History, density are uneasy neighbors in Pasadena
Before Disney Hall and Segerstrom Hall, Ambassador Auditorium in Pasadena was renowned as one of the premier concert halls in Southern California.
Now it is at the center of tensions over the development of one of Old Town Pasadena’s last relatively open spaces.
The 1,262-seat glass-and-concrete structure, surrounded by an elegant reflecting pool, opened in 1974 and is now owned by Harvest Rock Church, a nondenominational Christian congregation that draws about 1,000 worshipers each Sunday.
The auditorium is the cultural heart of the former Ambassador College campus, a 48-acre parcel that was owned by the Worldwide Church of God until 2004, when it began selling off the land in chunks to Harvest Rock, a school and two developers.
One of those developers, Pasadena-based Dorn Platz, plans to build more than 300 condos and apartments on 20 acres of the property. The bulk of Ambassador West, as the project is called, would be a six-story senior housing complex next to the auditorium. The plan has church officials feeling boxed in. Although they do not oppose the project, they say it will dwarf their worship space, which doubles as a concert venue for the California Philharmonic and other area orchestras.
“Why does it have to be so big?” asked Doug Huse, director of operations for the church. “It’s too huge. It’s too massive. It overpowers the neighborhood.”
The project is one of two major housing complexes slated for the campus, where lush gardens with fountains and manicured lawns are dotted with well-kept period-revival mansions that used to be part of “Millionaires’ Row” along Orange Grove Boulevard. Together, they will bring more than 1,000 new dwellings to Pasadena, a city of 141,000 that for decades has been described as built out.
“There are certainly no other 20-acre parcels sitting around,” Mayor Bill Bogaard said.
The Pasadena City Council is expected to approve the new project, which has the support of historic preservationists and the West Pasadena Residents’ Assn., on April 2.
In September, the City Council approved the development of an “urban village” of 820 residences and 22,000 square feet of commercial space, called Westgate, at the eastern end of the campus. It will be the largest housing development in the city’s history and is expected to break ground this fall.
Those projects will complement Old Town’s commercial space, placing consumers within walking distance of Colorado Boulevard’s shops and restaurants, and giving them less reason to drive, said Mike Winter, a senior vice president of Sares-Regis, the developer of Westgate.
But some are concerned that the housing will further increase the density of the already traffic-congested downtown and change the character of a historic area. Pasadena has in recent years embraced smart growth -- building high-density condos and apartments near commercial areas and transit lines. The city’s downtown development boom has taken place alongside criticism that its growth model is unrealistic and that the new condos and lofts detract from the city’s stately past.
Chris Sutton, a land-use attorney who grew up in the neighborhood and has represented anti-development residents, called the promises of high-density growth “inconsistent” and “hypocritical.”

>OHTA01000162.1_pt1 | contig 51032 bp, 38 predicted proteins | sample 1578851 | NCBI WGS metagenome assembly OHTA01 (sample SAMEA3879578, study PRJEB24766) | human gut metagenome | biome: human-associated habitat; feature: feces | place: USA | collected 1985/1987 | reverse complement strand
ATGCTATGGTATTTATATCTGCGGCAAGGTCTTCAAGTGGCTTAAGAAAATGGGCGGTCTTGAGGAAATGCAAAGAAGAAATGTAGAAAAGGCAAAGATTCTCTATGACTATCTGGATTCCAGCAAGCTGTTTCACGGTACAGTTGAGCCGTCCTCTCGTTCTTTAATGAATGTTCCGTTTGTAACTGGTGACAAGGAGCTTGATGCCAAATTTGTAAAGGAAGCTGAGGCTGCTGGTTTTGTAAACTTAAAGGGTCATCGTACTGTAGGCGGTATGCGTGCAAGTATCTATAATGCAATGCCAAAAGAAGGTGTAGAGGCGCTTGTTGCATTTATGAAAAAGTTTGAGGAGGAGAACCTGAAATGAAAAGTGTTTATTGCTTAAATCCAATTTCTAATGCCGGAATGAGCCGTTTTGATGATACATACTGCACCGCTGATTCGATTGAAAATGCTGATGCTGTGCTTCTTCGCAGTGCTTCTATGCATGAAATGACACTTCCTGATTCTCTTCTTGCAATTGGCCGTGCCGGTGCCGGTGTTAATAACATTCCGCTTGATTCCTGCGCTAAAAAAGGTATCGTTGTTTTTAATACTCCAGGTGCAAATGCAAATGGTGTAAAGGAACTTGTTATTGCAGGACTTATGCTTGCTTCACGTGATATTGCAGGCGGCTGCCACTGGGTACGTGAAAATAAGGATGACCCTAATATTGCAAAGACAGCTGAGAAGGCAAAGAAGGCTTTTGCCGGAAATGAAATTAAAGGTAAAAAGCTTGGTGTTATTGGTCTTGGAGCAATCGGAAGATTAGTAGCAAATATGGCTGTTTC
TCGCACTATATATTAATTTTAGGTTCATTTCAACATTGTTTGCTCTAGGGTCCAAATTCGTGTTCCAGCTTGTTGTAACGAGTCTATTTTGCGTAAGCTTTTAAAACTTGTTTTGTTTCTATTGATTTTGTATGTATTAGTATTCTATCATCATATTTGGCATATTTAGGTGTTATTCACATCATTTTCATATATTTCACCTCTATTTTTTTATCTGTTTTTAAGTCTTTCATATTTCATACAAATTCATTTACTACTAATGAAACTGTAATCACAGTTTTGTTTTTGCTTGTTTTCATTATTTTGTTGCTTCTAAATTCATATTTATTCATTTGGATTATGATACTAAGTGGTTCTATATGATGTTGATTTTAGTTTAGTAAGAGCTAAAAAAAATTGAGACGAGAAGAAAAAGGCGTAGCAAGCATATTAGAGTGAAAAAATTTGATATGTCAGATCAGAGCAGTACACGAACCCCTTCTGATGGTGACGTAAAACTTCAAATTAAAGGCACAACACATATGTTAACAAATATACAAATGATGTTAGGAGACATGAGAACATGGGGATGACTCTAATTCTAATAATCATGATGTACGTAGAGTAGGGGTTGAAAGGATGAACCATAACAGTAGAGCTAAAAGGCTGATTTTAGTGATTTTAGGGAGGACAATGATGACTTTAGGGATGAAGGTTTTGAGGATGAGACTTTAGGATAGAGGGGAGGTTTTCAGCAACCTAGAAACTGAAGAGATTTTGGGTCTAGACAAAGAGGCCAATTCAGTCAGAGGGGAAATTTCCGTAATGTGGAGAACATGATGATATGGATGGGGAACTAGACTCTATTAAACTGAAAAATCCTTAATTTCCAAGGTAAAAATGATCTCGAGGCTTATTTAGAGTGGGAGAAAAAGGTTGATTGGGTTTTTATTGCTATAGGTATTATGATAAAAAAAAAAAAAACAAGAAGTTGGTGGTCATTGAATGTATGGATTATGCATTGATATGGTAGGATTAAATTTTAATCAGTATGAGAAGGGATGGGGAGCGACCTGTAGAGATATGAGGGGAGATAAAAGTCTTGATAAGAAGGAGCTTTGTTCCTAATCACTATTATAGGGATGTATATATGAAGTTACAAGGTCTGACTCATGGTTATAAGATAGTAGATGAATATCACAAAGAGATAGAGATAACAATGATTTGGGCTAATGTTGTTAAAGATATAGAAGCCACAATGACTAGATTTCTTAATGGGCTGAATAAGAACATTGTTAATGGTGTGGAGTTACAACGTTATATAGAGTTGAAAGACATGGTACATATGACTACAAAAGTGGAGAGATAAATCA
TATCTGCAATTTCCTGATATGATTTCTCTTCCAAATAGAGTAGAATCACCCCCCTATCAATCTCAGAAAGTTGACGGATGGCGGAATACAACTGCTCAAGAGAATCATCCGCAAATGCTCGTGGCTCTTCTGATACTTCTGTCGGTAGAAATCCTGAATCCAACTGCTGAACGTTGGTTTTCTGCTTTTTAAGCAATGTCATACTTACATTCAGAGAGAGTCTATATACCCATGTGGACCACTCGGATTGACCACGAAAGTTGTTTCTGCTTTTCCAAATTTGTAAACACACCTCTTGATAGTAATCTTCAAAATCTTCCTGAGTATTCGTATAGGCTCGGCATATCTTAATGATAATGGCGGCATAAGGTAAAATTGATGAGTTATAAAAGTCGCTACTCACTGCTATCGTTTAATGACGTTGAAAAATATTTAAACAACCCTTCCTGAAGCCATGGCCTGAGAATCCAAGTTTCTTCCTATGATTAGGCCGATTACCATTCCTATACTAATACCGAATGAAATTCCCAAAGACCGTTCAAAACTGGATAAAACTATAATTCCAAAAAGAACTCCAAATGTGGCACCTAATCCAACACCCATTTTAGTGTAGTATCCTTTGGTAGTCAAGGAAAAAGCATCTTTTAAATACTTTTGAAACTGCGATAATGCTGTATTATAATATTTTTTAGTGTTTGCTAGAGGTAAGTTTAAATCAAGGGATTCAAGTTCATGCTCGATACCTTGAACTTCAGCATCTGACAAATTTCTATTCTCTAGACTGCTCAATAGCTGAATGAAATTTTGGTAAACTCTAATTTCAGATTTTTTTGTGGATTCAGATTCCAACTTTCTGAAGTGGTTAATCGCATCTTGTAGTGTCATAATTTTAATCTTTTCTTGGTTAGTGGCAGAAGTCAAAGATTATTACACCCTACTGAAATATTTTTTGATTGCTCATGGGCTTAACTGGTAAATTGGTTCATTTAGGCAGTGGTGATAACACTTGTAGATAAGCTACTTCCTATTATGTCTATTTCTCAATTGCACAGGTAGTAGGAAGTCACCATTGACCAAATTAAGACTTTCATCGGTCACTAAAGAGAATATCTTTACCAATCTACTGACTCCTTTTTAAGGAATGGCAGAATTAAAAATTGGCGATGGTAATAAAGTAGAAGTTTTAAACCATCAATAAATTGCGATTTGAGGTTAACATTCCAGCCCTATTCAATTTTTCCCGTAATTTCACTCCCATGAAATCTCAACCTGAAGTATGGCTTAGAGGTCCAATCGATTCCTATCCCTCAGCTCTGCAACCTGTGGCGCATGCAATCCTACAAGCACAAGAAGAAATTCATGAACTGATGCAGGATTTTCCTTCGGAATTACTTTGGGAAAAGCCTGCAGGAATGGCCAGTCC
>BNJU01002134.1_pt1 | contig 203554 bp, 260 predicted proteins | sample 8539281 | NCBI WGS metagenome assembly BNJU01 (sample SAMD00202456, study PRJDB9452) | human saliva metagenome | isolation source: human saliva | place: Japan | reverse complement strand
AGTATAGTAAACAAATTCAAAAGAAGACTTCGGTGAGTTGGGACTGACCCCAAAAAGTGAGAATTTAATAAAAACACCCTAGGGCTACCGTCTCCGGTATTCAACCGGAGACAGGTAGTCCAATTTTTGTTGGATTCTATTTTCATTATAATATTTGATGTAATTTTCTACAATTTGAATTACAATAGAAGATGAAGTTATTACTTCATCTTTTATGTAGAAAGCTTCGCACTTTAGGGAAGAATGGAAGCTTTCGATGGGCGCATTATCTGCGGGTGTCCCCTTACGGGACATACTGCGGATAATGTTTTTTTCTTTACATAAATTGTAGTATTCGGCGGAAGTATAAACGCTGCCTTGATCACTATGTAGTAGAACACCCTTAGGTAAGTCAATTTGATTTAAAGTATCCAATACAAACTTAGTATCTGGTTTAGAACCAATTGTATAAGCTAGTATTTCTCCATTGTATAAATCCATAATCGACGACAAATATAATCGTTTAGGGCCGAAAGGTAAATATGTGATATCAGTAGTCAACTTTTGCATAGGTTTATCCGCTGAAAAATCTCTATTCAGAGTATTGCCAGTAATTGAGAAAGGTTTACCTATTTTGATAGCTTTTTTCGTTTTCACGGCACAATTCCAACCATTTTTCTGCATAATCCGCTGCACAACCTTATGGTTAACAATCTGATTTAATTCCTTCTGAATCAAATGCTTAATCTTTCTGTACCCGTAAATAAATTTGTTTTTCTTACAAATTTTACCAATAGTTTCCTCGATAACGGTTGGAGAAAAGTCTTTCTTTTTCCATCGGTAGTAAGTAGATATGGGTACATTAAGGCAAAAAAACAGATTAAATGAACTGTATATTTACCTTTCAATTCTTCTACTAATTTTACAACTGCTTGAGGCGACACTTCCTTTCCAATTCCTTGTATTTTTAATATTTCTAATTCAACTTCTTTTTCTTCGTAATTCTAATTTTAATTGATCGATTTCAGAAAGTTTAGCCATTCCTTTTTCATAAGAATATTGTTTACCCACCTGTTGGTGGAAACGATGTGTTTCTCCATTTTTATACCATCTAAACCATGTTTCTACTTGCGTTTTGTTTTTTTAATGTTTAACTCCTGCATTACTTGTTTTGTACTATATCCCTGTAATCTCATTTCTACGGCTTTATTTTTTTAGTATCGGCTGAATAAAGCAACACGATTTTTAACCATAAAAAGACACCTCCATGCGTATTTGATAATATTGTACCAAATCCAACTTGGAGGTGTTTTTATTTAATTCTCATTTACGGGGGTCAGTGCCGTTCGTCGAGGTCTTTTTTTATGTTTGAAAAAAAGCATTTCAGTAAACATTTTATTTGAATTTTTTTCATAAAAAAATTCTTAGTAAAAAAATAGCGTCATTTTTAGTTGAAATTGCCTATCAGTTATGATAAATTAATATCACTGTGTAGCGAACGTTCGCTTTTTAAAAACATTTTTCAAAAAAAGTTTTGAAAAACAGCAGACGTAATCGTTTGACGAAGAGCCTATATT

“Wealthier people see their city becoming more congested and overbuilt, and poorer people see the city becoming too expensive to live in,” he said.
Sutton also doubts that new residents will abandon their cars in favor of the nearby Gold Line. “The people who can afford that level of payment and rent are going to buy two Mercedes-Benz and drive to downtown L.A.,” he said.
“The community has known for years that the property was going to be developed,” said Greg Galletly, president of Dorn Platz. “The plan that we’ve brought forward fit within the community’s expectations.”
A General Plan allowing higher-density, mixed-use development, adopted in the mid-1990s, was the harbinger of the move toward smart growth in Pasadena, Bogaard said. The intention, he said, was “to reduce dependence on the automobile. The hope is that our downtown will be vital and exciting.”
Since then, there has been a surge of mixed-use, high-density development centered around the city’s Old Town district along Colorado Boulevard. Among the projects is Del Mar Transit Village, a now-completed housing complex built around a Gold Line station a few blocks east of Ambassador West.
Critics say the city has gone overboard.
Sue Mossman, executive director of Pasadena Heritage, a historical preservation group, said she supports the Ambassador West plan because no historic buildings will be demolished but remains concerned about the effect it will have on the city’s character.
“The lesson is that we are victims of our own success,” she said. “Forty years ago, you couldn’t get people to build new housing in Pasadena. Now that the community is recognized as a beautiful, economically vibrant and historic place to live, suddenly its popularity has risen astronomically. The development pressure here is tremendous.”
Galletly defended Ambassador West as a modest development. Seniors, who will occupy most of the new condos, drive less and have less of an impact on traffic and noise, he said.
He also said the plan leaves 72% of the open space on the former campus intact and preserves historic mansions built near the turn of the 20th century that sit on the property.
Preservationists and neighborhood groups were satisfied with the latest development plans, which are far less ambitious than previous proposals that called for as many as 2,000 units.
Fred Zepeda, president of the West Pasadena Residents’ Assn., said the effect will be minimal. “I don’t know how it gets much better than this while still having development.”